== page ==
The Horrors of Ancient Cataract Surgeries
Lots of people get cataracts in their eyes as they age. And for most of human history, surgeons couldn’t really help... But that didn’t stop them from trying. I’m Anna Rothschild, and this is Gross Science. The lens of your eye is a clear structure that sits just behind the iris and helps focus the light coming in.
But sometimes the aging proteins in the lens clump together and form a white spot. This is a cataract, and it makes your vision cloudy. This happens to more than half of Americans by the time they turn 80, and it’s not a new phenomenon. Surgeons started operating on cataracts thousands of years ago—long before they knew what the lens even did. And before anesthesia. So patients could feel every slice and jiggle. An early description of cataract surgery comes from the Indian doctor Sushruta, over 2500 years ago. First, he said, use a sharp tool to poke into the eyeball.
Then, sprinkle the eye with breast milk. The last step is a little unclear, but while the patient blows air out of one nostril, the doctor should attempt to either remove the lens or push it down into the eyeball. Dislodging the lens and pushing it into the eye is called “couching.” And doctors in many countries throughout the ancient world practiced it. You might think the surgery became so popular because it worked well—but you’d be wrong.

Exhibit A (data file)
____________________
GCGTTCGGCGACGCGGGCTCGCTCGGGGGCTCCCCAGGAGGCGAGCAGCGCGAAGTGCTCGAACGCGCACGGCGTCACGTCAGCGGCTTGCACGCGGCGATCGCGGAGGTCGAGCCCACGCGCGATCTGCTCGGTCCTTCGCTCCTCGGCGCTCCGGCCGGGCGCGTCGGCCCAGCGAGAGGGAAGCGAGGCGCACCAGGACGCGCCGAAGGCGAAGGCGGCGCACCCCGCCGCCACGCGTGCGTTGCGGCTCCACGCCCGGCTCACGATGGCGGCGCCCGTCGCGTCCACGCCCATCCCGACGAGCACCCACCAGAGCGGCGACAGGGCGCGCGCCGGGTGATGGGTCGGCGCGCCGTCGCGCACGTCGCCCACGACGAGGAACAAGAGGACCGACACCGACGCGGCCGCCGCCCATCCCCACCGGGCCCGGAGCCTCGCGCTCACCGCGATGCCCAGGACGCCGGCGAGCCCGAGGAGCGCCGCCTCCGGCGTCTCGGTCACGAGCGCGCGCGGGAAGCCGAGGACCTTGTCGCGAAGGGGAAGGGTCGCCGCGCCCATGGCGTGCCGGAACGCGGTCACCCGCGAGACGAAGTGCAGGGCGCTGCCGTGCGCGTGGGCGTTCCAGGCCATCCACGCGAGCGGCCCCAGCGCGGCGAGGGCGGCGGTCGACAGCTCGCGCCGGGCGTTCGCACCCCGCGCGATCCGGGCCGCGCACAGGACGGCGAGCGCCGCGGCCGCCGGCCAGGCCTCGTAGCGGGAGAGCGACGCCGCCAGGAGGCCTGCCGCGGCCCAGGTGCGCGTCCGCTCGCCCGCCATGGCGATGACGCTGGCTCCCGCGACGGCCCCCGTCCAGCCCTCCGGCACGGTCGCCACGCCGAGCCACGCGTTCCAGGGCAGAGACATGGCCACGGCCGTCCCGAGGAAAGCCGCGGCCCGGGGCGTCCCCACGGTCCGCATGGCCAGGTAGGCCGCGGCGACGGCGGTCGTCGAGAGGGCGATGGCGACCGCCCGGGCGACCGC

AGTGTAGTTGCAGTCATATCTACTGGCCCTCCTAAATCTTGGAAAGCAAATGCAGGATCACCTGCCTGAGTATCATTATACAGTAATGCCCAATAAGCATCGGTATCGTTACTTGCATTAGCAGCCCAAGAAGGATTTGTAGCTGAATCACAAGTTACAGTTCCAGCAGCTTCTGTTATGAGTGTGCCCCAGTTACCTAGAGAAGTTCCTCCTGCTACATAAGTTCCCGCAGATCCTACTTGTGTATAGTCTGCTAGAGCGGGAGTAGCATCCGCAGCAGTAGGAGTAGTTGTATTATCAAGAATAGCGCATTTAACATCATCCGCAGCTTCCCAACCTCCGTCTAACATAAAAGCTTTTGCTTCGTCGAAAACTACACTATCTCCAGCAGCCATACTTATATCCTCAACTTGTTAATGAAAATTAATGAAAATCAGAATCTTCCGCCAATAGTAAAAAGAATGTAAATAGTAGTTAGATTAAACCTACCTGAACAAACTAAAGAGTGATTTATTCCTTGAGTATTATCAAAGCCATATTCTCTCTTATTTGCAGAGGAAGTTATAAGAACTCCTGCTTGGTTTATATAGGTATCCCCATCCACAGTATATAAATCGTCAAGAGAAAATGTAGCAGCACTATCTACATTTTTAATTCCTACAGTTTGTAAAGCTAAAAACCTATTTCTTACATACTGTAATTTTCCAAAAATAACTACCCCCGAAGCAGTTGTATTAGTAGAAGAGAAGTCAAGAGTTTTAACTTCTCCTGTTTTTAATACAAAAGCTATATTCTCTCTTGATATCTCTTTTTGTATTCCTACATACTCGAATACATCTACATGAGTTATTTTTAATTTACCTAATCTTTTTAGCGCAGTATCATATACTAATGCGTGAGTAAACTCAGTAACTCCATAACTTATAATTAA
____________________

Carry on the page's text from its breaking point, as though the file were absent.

Couching did let light back into people’s eyes. But because it left their lenses out of place, their vision was completely unfocused. They often went blind from the procedure, assuming they didn’t first die of infection.
Believe it or not, couching is still performed in some countries in the developing world. But today, most people with cataracts are lucky to have some better options. Surgeons can use a tiny incision of just two or three millimeters to reach the cloudy lens and break it up with ultrasound before removing it. Then they can slide in a brand-new lens. Interestingly, the first artificial lenses were inspired by World War II fighter pilots. Sometimes shrapnel from shattered windshields got lodged in these pilots’ eyeballs. A British eye doctor realized that the windshield bits could stay in their eyes without a problem, so he used the same material to build the first replacement lenses. So now, when patients have cataract surgery, they can actually see afterwards.
Eyeballs are gross... Ew.
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Lots of people get cataracts in their eyes as they age. And for most of human history, surgeons couldn’t really help... But that didn’t stop them from trying. I’m Anna Rothschild, and…By: Gross Science